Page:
Graphic: Emi Tolibas, Emma McKhann

Welcome to Old Folks Food Week, where we resurrect and celebrate the delicious dishes of yore.


When I think about the chocolate egg cream, a soda-fountain classic, I have visions of Linda Richman from Saturday Night Live’s Coffee Talk sketches: “Grape Nuts contains neither grape, nor nuts. Discuss!” Chocolate egg creams do in fact contain chocolate, but no longer contain egg or cream. So why are they named that? And, to follow up, what actually is in a chocolate egg cream?

In the 19th century, the drink did contain both egg and cream (in addition to the cold seltzer that gives the drink its fizz and the chocolate syrup that gives it its flavor). In the 1860s, the first golden age of the American soda fountain, you could walk into any soda fountain and spot a large bowl of fresh eggs on the counter. Recipe books and drinks manuals for soda-fountain operators boasted thick chapters on raw-egg-based drinks.

“They were considered very filling, very delicious. They were really thick and had a unique texture. A lot of people would visit the soda fountain on their lunch breaks and these egg drinks would sort of fill you up,” says Laurel Burmeister, who is the historic programs, outreach, and collections manager at Philadelphia’s The Franklin Fountain. Distributors who supplied soda fountains with ingredients instructed: “You should have egg drinks at your soda fountain because they’re very filling and looked upon as liquid lunches.”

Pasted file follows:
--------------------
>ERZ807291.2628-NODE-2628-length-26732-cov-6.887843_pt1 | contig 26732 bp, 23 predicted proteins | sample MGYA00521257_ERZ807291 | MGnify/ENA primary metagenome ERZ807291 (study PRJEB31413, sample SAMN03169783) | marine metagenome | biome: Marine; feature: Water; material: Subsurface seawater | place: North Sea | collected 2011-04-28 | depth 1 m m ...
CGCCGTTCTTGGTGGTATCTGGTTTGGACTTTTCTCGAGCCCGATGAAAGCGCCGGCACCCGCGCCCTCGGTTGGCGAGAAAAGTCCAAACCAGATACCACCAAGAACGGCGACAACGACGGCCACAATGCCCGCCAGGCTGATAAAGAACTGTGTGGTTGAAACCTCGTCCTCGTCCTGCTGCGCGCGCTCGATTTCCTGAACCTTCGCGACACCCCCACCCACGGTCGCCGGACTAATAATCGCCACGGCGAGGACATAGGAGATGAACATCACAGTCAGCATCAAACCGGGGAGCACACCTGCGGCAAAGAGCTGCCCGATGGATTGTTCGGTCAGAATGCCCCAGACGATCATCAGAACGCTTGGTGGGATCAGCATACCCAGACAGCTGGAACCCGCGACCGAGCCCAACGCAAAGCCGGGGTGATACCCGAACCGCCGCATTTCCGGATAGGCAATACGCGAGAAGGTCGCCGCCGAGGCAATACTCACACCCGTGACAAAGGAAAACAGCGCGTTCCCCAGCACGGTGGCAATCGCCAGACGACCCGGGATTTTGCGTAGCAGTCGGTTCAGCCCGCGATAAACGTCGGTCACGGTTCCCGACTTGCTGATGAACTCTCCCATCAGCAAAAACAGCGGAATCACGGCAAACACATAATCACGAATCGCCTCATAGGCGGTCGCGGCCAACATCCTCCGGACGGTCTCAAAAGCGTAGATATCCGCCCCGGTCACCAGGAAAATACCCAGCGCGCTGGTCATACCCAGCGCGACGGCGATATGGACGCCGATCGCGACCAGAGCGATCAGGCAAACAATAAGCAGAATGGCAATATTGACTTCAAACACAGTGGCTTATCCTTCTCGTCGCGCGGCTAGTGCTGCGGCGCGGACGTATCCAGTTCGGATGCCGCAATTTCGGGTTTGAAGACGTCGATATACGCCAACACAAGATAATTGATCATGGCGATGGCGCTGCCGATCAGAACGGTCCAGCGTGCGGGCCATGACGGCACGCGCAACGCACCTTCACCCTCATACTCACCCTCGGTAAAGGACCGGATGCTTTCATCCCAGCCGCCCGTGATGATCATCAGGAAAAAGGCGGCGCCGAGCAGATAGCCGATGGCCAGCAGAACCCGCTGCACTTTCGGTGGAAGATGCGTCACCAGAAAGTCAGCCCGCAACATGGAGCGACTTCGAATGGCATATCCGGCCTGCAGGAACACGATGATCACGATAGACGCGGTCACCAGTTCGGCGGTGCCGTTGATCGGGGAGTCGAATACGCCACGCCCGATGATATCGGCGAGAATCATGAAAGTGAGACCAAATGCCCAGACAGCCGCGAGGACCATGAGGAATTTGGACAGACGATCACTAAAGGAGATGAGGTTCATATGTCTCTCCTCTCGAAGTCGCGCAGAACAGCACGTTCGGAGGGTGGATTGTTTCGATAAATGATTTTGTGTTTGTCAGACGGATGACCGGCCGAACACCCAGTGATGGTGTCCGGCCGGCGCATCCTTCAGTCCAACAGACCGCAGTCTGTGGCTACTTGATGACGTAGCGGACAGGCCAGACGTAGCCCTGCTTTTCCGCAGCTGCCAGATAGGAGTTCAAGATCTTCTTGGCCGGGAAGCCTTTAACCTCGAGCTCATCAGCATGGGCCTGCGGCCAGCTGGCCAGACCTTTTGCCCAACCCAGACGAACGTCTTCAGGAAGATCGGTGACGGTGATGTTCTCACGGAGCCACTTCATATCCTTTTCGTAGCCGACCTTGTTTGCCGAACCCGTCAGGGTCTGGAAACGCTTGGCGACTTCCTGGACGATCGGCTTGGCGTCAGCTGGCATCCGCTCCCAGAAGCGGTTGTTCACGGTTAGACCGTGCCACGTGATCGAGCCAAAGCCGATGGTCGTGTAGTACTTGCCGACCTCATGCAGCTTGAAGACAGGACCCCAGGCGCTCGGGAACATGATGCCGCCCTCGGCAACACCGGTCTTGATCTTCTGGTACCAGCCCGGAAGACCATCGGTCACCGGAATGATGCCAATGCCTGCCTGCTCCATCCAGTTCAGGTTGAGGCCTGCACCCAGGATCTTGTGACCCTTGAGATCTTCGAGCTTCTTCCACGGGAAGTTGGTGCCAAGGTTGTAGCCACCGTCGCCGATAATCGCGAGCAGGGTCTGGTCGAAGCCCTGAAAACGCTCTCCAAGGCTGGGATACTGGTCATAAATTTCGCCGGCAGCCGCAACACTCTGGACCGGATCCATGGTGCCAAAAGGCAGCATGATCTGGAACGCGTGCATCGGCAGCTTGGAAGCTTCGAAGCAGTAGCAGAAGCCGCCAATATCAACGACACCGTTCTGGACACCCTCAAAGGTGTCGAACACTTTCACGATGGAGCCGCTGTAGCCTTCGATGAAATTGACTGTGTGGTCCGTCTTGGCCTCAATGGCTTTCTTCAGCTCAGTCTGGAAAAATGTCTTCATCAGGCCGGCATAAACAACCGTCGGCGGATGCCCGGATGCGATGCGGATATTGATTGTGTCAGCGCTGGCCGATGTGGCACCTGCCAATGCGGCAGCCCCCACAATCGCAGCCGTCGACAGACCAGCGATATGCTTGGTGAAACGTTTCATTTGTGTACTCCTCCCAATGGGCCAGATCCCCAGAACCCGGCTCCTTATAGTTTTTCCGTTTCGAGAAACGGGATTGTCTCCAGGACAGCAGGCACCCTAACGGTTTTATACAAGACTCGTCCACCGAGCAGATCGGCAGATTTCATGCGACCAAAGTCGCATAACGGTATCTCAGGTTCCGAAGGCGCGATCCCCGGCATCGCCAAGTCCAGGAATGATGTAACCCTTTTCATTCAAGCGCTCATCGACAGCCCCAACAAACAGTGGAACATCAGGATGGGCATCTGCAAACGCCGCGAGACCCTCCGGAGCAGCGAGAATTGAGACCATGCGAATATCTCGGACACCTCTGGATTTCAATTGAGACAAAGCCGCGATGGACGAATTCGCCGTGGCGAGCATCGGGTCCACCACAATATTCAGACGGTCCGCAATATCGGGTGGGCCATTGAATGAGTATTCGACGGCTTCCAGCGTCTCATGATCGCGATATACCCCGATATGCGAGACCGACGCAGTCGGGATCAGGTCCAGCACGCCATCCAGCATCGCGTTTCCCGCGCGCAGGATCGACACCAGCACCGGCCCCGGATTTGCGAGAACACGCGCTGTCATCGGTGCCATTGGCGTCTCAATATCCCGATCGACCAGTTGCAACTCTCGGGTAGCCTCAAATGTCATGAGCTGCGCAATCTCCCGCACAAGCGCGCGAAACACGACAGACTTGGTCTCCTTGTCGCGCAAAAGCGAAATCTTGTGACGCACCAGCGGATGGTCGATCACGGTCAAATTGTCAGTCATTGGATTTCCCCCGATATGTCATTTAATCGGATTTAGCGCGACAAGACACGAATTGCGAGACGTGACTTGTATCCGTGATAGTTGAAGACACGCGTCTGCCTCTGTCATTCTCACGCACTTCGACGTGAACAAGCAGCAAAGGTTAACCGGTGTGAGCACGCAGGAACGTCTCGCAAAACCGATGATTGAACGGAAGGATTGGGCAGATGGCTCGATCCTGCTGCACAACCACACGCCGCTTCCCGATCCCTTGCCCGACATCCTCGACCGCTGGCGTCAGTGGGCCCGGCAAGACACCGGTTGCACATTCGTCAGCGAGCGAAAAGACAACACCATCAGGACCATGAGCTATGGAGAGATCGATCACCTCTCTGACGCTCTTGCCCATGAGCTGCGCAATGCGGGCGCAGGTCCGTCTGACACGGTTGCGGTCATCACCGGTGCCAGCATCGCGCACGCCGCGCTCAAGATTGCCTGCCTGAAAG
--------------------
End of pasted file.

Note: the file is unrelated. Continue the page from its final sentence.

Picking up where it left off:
But by the turn of the 20th century, the soda-fountain business had become a competitive one, especially in population-dense places like New York City. Five cents was the expected price for a soda drink, and many proprietors found that using fresh eggs and cream made chocolate egg creams unprofitable.

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Enter Herman Fox.

Burmeister tells me that Fox, a syrups maker, created his U-Bet syrups around 1904. (They’re still used today at many of America’s remaining soda fountains.) The revolutionized the egg-cream game by creating frothy, rich sodas without the need for an egg. Soda-fountain owners realized this was a huge cost savings, and syrup-plus-seltzer-plus-milk became the standard chocolate egg cream recipe.

It’s a recipe that’s nostalgic for many of our grandparents’ generation, who experienced the second golden age of the soda fountain in the 1950s. Soda fountains enjoyed a resurgence during Prohibition and afterwards, as they were considered an alcohol-free, wholesome venue for a date. And as proof that everything old is new again, several retro soda fountains and restaurants like The Franklin Fountain, and Russ & Daughters, B&H Dairy, and Shopsin’s in NYC.

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What’s the enduring appeal, besides nostalgia?

“Just the creaminess,” Burmeister says. “People like that texture in their mouths.”


The Franklin Fountain’s New York Egg Cream

  • 3 oz. whole milk or milk substitute
  • 6 oz. cold seltzer
  • 1.5 oz. Fox’s U-Bet chocolate syrup

Pour milk into a 12-ounce glass; pour in half the seltzer slowly until it foams. Add syrup, stirring carefully so as not to dissipate the foam. Pour in remaining seltzer.

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